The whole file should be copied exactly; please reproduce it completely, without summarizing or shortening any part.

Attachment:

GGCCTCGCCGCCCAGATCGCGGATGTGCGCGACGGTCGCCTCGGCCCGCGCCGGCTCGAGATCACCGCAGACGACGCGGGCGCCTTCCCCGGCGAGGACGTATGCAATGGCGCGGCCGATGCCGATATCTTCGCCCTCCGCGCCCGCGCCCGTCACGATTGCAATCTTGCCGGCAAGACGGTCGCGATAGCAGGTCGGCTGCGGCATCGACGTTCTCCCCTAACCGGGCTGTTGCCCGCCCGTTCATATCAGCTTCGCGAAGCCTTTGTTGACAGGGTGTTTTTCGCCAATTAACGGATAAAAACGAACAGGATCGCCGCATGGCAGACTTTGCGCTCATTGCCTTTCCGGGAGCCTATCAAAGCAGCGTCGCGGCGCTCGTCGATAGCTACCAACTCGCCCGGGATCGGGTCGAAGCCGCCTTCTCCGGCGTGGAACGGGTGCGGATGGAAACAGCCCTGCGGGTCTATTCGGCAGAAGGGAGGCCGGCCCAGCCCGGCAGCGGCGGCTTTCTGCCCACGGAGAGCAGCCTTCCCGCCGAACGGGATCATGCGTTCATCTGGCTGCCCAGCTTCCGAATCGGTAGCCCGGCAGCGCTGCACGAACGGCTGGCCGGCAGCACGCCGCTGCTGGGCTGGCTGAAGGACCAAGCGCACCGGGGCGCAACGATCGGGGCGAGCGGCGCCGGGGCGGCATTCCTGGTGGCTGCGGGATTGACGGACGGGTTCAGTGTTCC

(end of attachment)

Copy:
GGCCTCGCCGCCCAGATCGCGGATGTGCGCGACGGTCGCCTCGGCCCGCGCCGGCTCGAGATCACCGCAGACGACGCGGGCGCCTTCCCCGGCGAGGACGTATGCAATGGCGCGGCCGATGCCGATATCTTCGCCCTCCGCGCCCGCGCCCGTCACGATTGCAATCTTGCCGGCAAGACGGTCGCGATAGCAGGTCGGCTGCGGCATCGACGTTCTCCCCTAACCGGGCTGTTGCCCGCCCGTTCATATCAGCTTCGCGAAGCCTTTGTTGACAGGGTGTTTTTCGCCAATTAACGGATAAAAACGAACAGGATCGCCGCATGGCAGACTTTGCGCTCATTGCCTTTCCGGGAGCCTATCAAAGCAGCGTCGCGGCGCTCGTCGATAGCTACCAACTCGCCCGGGATCGGGTCGAAGCCGCCTTCTCCGGCGTGGAACGGGTGCGGATGGAAACAGCCCTGCGGGTCTATTCGGCAGAAGGGAGGCCGGCCCAGCCCGGCAGCGGCGGCTTTCTGCCCACGGAGAGCAGCCTTCCCGCCGAACGGGATCATGCGTTCATCTGGCTGCCCAGCTTCCGAATCGGTAGCCCGGCAGCGCTGCACGAACGGCTGGCCGGCAGCACGCCGCTGCTGGGCTGGCTGAAGGACCAAGCGCACCGGGGCGCAACGATCGGGGCGAGCGGCGCCGGGGCGGCATTCCTGGTGGCTGCGGGATTGACGGACGGGTTCAGTGTTCC